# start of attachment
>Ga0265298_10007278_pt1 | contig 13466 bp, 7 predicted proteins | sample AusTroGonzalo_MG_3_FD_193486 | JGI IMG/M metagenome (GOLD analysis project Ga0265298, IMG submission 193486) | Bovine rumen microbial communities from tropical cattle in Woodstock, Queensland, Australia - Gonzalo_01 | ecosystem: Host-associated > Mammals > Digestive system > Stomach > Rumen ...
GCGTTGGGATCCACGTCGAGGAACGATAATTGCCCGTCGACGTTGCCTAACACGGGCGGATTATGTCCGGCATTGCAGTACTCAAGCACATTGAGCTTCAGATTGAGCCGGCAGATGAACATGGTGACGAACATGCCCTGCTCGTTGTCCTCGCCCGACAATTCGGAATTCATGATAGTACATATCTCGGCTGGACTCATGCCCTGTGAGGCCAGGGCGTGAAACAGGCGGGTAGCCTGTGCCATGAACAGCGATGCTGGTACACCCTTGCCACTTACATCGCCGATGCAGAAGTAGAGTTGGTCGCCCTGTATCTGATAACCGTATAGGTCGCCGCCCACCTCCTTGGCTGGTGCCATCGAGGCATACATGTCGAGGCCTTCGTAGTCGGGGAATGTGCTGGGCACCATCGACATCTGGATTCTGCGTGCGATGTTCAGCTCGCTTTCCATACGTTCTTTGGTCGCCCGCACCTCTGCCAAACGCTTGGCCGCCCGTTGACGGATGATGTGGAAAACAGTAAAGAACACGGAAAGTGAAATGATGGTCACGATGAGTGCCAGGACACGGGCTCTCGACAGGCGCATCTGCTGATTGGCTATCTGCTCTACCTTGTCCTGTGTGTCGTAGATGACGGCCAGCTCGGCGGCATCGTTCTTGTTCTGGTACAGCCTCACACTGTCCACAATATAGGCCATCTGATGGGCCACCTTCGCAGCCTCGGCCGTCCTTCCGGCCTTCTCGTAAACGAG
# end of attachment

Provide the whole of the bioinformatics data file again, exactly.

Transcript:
>Ga0265298_10007278_pt1 | contig 13466 bp, 7 predicted proteins | sample AusTroGonzalo_MG_3_FD_193486 | JGI IMG/M metagenome (GOLD analysis project Ga0265298, IMG submission 193486) | Bovine rumen microbial communities from tropical cattle in Woodstock, Queensland, Australia - Gonzalo_01 | ecosystem: Host-associated > Mammals > Digestive system > Stomach > Rumen ...
GCGTTGGGATCCACGTCGAGGAACGATAATTGCCCGTCGACGTTGCCTAACACGGGCGGATTATGTCCGGCATTGCAGTACTCAAGCACATTGAGCTTCAGATTGAGCCGGCAGATGAACATGGTGACGAACATGCCCTGCTCGTTGTCCTCGCCCGACAATTCGGAATTCATGATAGTACATATCTCGGCTGGACTCATGCCCTGTGAGGCCAGGGCGTGAAACAGGCGGGTAGCCTGTGCCATGAACAGCGATGCTGGTACACCCTTGCCACTTACATCGCCGATGCAGAAGTAGAGTTGGTCGCCCTGTATCTGATAACCGTATAGGTCGCCGCCCACCTCCTTGGCTGGTGCCATCGAGGCATACATGTCGAGGCCTTCGTAGTCGGGGAATGTGCTGGGCACCATCGACATCTGGATTCTGCGTGCGATGTTCAGCTCGCTTTCCATACGTTCTTTGGTCGCCCGCACCTCTGCCAAACGCTTGGCCGCCCGTTGACGGATGATGTGGAAAACAGTAAAGAACACGGAAAGTGAAATGATGGTCACGATGAGTGCCAGGACACGGGCTCTCGACAGGCGCATCTGCTGATTGGCTATCTGCTCTACCTTGTCCTGTGTGTCGTAGATGACGGCCAGCTCGGCGGCATCGTTCTTGTTCTGGTACAGCCTCACACTGTCCACAATATAGGCCATCTGATGGGCCACCTTCGCAGCCTCGGCCGTCCTTCCGGCCTTCTCGTAAACGAG